Ex-USC doctor charged with sex abuse surrenders license

A former University of Southern California gynecologist charged with sexually assaulting patients has surrendered his state medical license

LOS ANGELES -- George Tyndall, a former University of Southern California gynecologist charged with sexually assaulting patients, has surrendered his medical license, the state medical board announced Monday.

Tyndall surrendered the license effective last Thursday, the board announced. His license would have expired next Jan. 31.

"The incidents outlined in the board's accusation against George Tyndall are egregious violations," Kimberly Kirchmeyer, the board's executive director, said in a statement. "On behalf of California consumers, the board achieved the highest level of patient protection with the surrender of Tyndall's license."

Tyndall's attorney, Peter Osinoff, said Tyndall was unable to convince the board to postpone disciplinary action until his criminal case ended and he couldn't defend himself before the board "without waiving his Fifth Amendment rights."

"So, he decided to devote his energy and resources to the defense of his criminal case, which is much more important for him," Osinoff said in a statement.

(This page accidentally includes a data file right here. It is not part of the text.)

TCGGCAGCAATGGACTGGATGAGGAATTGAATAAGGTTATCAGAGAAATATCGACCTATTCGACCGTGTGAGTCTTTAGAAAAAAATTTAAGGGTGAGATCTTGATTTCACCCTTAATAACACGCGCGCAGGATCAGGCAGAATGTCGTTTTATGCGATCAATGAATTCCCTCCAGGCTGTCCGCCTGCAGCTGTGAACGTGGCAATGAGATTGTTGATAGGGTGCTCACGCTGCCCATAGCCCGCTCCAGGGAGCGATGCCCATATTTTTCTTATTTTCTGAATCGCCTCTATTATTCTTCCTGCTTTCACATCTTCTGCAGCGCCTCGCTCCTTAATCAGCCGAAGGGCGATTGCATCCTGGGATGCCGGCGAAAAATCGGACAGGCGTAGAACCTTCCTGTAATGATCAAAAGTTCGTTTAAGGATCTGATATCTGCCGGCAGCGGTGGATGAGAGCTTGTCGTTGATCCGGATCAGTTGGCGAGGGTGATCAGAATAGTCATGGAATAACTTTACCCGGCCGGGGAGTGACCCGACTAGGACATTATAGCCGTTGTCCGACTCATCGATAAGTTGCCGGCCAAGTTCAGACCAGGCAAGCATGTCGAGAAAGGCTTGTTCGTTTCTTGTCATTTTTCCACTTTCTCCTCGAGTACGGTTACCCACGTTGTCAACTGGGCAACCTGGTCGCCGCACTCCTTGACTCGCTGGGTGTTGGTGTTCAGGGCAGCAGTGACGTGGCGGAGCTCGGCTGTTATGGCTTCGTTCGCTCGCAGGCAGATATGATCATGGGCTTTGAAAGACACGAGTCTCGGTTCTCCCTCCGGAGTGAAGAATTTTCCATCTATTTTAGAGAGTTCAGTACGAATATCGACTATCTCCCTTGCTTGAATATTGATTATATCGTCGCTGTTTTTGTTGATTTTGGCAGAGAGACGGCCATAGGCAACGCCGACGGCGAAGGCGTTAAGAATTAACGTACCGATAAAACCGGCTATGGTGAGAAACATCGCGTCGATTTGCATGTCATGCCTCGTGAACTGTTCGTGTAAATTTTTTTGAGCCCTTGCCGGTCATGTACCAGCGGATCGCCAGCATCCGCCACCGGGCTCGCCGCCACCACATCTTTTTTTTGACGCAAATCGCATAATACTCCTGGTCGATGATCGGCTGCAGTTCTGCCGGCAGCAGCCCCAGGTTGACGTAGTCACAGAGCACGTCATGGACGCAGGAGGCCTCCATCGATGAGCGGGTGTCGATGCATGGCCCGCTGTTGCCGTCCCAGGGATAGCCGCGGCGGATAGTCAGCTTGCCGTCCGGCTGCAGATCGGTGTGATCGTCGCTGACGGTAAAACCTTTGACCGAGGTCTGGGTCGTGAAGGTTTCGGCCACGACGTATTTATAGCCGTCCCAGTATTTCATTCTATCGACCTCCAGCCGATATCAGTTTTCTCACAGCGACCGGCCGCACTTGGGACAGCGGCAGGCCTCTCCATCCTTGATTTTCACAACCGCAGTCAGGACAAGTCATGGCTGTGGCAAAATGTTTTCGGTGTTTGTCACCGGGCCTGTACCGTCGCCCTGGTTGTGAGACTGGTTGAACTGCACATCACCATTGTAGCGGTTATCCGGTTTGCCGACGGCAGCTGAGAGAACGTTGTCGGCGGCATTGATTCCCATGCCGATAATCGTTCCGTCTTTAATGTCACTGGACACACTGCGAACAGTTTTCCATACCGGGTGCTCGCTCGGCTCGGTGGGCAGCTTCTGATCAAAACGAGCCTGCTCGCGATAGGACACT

Tyndall worked at USC for nearly three decades before retiring in 2017 after a USC investigation concluded that there was evidence that he engaged in sexual misconduct.

In June, prosecutors charged Tyndall with 29 felony counts that could send him to prison for 53 years. Authorities say 16 patients ranging in age from 17 to 29 were abused during exams or other treatment.

Tyndall has denied any wrongdoing and pleaded not guilty.

More than 700 women have filed individual civil lawsuits against Tyndall and USC in state court. Separately, USC has agreed to a $215 million class-action settlement with former patients.

Some past victims of Tyndall's could soon have a fresh opportunity to file claims against the university. Lawmakers on Monday sent Gov. Gavin Newsom a bill that opens a one-year window for people to file for damages related to inappropriate sexual activity by a doctor at a student health center between 1988 and 2017. People could only file claims seeking damages of more than $250,000, and it does not apply to public universities.